Traders who were directly affected by the demolitions were those stationed at the Jamatin town minibus (daladala) and main Shabiby upcountry bus stations, plus major fuel filling stations run by Oryx and Total.
In the exercise supervised by Dodoma police, some merchants were unable to recover their belongings before the bulldozers razed down their stalls.
Many of the traders blamed the government for failing to allocate alternative areas for them to resume their businesses.
One trader, Alia Antony, complained to The Guardian that they were not given enough prior notice of the demolitions, being told to relocate as late as Friday while the exercise began on Saturday.
“We are not against the move, but to remove our stalls without properly relocating us first is unfair. Several of us have taken out loans from bank... what are we expected to do now?” Antony queried.
His sentiments were echoed by Mmari Matei, another trader, who said: “We are aware this is a countrywide exercise which is meant to bring about development. But just imagine, they (government) have yet to give us another area where we can continue doing business, and most of us bank on these businesses for our survival.”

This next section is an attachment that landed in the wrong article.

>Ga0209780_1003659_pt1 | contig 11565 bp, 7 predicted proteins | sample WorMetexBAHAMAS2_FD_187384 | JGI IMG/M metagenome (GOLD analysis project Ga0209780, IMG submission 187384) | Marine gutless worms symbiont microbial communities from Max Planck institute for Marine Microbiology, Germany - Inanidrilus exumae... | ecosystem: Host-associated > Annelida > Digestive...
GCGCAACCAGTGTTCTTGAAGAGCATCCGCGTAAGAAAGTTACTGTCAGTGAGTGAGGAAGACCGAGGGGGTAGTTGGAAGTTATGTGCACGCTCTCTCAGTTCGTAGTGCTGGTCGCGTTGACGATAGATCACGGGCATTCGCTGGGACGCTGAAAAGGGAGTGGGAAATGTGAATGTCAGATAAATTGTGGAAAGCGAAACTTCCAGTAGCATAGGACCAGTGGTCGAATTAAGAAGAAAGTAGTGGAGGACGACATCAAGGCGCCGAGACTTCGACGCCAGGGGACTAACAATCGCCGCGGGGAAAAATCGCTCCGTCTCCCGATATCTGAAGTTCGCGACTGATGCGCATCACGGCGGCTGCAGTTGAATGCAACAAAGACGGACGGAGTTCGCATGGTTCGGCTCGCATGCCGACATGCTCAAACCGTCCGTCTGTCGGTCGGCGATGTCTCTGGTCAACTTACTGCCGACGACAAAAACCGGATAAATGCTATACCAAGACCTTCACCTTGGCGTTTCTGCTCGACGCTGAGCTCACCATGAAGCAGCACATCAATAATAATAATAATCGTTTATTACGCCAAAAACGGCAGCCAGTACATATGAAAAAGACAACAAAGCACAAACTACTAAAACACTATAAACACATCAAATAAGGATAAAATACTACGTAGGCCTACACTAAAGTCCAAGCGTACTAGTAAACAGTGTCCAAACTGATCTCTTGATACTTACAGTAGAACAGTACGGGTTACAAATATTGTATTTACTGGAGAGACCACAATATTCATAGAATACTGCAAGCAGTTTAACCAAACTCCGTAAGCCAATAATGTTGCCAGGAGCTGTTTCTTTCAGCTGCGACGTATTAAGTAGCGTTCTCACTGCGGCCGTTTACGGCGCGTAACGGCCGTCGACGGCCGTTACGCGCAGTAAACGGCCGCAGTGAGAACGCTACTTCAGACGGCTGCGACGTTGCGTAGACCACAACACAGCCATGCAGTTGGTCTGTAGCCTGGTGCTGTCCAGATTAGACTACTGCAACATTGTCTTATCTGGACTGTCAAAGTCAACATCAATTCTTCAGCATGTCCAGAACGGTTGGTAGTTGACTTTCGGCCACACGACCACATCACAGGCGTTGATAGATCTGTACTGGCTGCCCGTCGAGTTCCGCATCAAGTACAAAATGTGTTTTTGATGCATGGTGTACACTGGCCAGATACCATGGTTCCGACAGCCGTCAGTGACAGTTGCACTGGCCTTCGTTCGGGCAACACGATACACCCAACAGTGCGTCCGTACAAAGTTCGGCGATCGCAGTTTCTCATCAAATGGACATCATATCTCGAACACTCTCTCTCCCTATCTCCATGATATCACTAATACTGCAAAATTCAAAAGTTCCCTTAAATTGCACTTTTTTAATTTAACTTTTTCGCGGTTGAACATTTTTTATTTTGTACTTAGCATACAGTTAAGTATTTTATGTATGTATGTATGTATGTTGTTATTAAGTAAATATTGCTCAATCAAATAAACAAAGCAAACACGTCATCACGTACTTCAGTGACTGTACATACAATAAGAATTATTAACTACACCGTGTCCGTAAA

Another trader who introduced herself as Mama Johnson noted that the demolition exercise offered looters the chance to ransack shops.
“We are stranded, we have lost our direction because from now on our families are going to have difficulties. I’m especially worried about our children in school. We are begging for the government to feel pity for us,” she said.
Mariam Mbega, a food vendor, says she is now in a dilemma.
“I took a bank loan to start this business and I have yet to pay off my debt. I don’t know what to do and I am a widow with four children,” she said.
Yet another trader, Musa Lusinde, asserted that the demolitions have been implemented before the announced date.
According to Lusinde, the merchants were told that the exercise would be carried out at least nine days after the initial announcement, which was last Friday.
But RAHCO public relations officer Catherine Moshi refuted this claim, saying the traders were first notified back in November last year that they would have to vacate the areas reserved for the SGR project.
According to Moshi, similar demolitions along the SGR project pathway have been completed in Dar es Salaam, Morogoro and Dodoma, and will now move to Tabora to Mwanza.
The railway reserve area is 15 metres on both sides from the centre of the line, and 30 metres for the rural areas, so the invading traders have no grounds to complain, she added.
She urged invaders in Tabora and Mwanza to take precautions and start vacating the reserve areas before the bulldozers arrive.
“The first phase of the SGR project – the Dar es Salaam-Morogoro stretch - is already well underway and the contractor is on the site,” Moshi said.